A new report reveals that achieving the pipe dream of reaching “net-zero” carbon emissions will require far more critical minerals than the U.S. currently has. Unless the U.S. simplifies the permitting process for domestic mining, these resources will continue to be produced overseas and become more expensive as demand grows for renewables propped up by subsidies.

The Institute for Energy Research estimates that increased demand for materials-intensive renewable energy technologies—such as solar panels, wind farms, battery storage, and electric vehicles—will require a 42-fold increase in lithium, a 25-fold increase in graphite, and a 21-fold increase in cobalt, as well as other rare earth elements. A shortage of copper is likely to derail net-zero ambitions unless production keeps up with doubling demand between now and 2035.

Most critical minerals, including lithium and cadmium, are currently produced in countries hostile to U.S. national security interests. In 2022, of 50 minerals designated vital to national security by the U.S. Geological Survey, more than half of U.S. mineral consumption was imported and the U.S. was completely reliant on imports for 15 minerals. 

China dominates most mineral supply chains from mining through processing: it refines almost 90% of rare earth elements and produces more than 80% of the world’s cobalt through ownership of major cobalt mines in the Democratic Republic of the Congo. Beyond concerns about lax environmental standards in foreign countries, there’s evidence that some minerals, like cobalt, are being mined in the Democratic Republic of the Congo by children as young as six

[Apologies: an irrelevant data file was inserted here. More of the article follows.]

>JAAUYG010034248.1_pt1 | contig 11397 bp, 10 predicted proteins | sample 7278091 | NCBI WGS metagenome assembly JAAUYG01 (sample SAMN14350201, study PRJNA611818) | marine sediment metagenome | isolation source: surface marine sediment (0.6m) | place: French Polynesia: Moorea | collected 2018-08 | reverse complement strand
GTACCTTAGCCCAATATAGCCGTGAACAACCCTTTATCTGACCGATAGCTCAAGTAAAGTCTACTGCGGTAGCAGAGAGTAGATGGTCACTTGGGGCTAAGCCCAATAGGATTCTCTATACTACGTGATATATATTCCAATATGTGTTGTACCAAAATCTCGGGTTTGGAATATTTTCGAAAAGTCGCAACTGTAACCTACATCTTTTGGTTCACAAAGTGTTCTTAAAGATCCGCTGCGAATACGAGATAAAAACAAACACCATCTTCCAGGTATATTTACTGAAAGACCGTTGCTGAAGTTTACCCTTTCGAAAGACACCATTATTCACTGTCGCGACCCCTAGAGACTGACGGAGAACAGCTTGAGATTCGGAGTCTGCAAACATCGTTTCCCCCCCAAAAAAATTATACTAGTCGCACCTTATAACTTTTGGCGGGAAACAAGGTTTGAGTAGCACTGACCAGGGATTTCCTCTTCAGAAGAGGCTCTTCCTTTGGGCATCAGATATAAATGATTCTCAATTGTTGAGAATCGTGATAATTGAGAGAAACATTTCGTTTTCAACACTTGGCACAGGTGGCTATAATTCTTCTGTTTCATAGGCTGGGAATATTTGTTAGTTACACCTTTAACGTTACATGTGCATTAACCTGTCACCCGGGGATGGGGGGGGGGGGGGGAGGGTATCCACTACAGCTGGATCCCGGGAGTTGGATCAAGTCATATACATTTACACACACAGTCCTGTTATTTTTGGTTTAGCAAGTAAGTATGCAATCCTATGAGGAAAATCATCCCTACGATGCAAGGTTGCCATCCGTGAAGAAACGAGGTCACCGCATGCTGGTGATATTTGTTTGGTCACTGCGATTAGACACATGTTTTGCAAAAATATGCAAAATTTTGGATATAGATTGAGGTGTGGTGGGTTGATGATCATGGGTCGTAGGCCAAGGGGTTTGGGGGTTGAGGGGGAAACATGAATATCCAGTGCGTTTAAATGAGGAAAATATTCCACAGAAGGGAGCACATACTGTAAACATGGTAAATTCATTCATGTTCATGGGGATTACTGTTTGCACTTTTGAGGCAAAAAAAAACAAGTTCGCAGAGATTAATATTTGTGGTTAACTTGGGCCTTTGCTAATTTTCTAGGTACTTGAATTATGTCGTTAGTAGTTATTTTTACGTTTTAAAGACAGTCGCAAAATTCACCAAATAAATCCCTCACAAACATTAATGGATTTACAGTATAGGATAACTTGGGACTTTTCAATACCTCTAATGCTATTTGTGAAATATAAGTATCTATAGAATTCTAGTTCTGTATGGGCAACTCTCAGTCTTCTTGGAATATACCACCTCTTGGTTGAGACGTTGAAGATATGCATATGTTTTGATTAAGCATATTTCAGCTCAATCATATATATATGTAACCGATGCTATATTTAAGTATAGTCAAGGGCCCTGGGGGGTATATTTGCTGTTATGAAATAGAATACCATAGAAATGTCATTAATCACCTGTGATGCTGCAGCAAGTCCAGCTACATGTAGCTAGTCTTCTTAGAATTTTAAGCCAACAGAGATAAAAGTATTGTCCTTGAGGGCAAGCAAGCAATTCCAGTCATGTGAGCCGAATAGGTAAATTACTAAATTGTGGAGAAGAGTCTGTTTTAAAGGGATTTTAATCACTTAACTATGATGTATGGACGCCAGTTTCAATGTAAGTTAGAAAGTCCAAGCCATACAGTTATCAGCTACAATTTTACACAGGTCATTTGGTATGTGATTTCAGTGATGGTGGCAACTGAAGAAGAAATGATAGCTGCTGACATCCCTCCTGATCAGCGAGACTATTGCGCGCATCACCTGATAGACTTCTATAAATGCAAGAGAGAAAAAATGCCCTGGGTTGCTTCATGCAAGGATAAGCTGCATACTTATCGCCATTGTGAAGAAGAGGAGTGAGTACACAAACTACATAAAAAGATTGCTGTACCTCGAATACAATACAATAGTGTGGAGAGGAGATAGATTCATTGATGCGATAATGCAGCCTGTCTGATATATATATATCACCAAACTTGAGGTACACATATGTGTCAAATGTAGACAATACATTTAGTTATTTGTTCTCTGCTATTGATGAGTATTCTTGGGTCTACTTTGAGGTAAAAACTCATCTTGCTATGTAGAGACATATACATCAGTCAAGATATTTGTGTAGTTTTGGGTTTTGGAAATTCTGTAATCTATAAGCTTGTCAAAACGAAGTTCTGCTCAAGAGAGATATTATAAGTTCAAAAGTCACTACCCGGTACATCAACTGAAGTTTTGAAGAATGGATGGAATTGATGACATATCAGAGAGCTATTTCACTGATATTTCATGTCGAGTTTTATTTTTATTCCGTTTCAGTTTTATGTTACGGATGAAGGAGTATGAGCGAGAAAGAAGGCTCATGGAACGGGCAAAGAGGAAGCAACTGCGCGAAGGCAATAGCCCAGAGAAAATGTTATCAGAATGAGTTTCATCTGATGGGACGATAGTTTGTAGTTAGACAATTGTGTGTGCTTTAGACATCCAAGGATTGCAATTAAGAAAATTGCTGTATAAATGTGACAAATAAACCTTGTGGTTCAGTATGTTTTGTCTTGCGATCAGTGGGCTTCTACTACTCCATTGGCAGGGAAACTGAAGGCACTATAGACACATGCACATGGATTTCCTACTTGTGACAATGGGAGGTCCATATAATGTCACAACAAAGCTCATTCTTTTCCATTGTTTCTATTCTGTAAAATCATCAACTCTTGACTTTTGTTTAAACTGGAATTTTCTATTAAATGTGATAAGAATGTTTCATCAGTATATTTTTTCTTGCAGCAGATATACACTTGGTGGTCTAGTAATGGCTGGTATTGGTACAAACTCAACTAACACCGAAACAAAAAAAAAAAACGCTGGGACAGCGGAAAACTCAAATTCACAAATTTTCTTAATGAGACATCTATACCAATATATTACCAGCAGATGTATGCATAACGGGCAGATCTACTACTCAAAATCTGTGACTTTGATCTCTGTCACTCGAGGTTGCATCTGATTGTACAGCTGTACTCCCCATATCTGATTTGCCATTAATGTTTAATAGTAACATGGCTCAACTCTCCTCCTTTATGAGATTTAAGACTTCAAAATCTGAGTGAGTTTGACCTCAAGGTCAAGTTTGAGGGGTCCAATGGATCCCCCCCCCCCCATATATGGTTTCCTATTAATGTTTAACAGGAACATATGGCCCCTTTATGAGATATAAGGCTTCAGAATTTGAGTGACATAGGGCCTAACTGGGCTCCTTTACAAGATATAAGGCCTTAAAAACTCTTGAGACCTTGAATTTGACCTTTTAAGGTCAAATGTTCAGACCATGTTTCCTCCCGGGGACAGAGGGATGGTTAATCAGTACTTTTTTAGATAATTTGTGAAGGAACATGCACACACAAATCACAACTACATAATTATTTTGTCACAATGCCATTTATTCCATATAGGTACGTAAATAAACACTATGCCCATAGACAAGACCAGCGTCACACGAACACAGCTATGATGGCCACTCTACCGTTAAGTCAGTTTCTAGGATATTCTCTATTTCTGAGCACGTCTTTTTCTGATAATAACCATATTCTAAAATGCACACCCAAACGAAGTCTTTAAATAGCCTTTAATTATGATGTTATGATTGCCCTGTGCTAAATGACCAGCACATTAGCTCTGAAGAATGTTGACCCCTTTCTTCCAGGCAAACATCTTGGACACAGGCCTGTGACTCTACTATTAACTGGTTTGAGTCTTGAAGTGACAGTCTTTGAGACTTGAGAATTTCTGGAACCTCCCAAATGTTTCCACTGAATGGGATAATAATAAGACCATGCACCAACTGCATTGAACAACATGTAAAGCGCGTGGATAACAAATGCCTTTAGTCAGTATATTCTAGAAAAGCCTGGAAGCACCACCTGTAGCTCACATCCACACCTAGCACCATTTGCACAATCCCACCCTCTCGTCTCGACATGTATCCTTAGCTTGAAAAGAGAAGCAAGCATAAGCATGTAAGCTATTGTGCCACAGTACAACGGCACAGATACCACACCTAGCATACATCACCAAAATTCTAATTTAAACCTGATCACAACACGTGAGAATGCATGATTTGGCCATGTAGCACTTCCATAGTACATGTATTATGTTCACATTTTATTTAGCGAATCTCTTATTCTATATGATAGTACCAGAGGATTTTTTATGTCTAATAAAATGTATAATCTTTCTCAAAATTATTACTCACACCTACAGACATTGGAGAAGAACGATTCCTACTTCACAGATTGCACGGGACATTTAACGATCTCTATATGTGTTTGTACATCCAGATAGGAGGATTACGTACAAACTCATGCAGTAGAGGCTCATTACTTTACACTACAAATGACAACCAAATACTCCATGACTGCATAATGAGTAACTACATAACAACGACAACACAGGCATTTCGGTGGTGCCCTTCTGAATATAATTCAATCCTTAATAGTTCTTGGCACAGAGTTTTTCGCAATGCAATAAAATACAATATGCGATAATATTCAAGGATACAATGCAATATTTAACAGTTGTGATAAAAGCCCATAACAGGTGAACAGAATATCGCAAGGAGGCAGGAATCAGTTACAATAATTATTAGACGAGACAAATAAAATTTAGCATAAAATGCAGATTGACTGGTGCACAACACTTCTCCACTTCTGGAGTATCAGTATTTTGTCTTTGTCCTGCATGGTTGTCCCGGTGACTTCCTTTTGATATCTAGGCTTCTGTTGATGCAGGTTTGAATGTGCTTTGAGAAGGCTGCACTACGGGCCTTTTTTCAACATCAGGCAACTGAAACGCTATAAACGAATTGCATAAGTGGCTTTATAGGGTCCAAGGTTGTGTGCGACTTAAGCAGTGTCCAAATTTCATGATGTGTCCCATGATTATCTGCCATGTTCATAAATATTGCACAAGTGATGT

Depending on one country for minerals vital to national security would be a problem under any circumstance, but national security risks are worsened when those minerals are dominated by China.

The U.S. knows how to responsibly develop its mineral resources through mining—in far more environmentally-friendly ways than China—but the Biden administration routinely holds up projects through adversarial permitting processes. Pebble Mine, a proposed copper mine in the Bristol Bay watershed, took nearly a decade to receive a final determination from the Environmental Protection Agency (EPA) this January through a little-used portion of the Clean Water Act. The Twin Metals Mine in Northeast Minnesota was effectively canceled last year, despite leases being held for more than 50 years.

Regardless of one’s opinion on specific projects—honest minds can disagree on the merits of each—it shouldn’t take a decade to figure out if a project is safe for the environment. The U.S. has an opportunity to build a modern mining economy that produces critical minerals safely while meeting rigorous environmental standards and strengthening national security. Only through streamlining mining permits will the U.S. be able to meet the growing demand for critical minerals.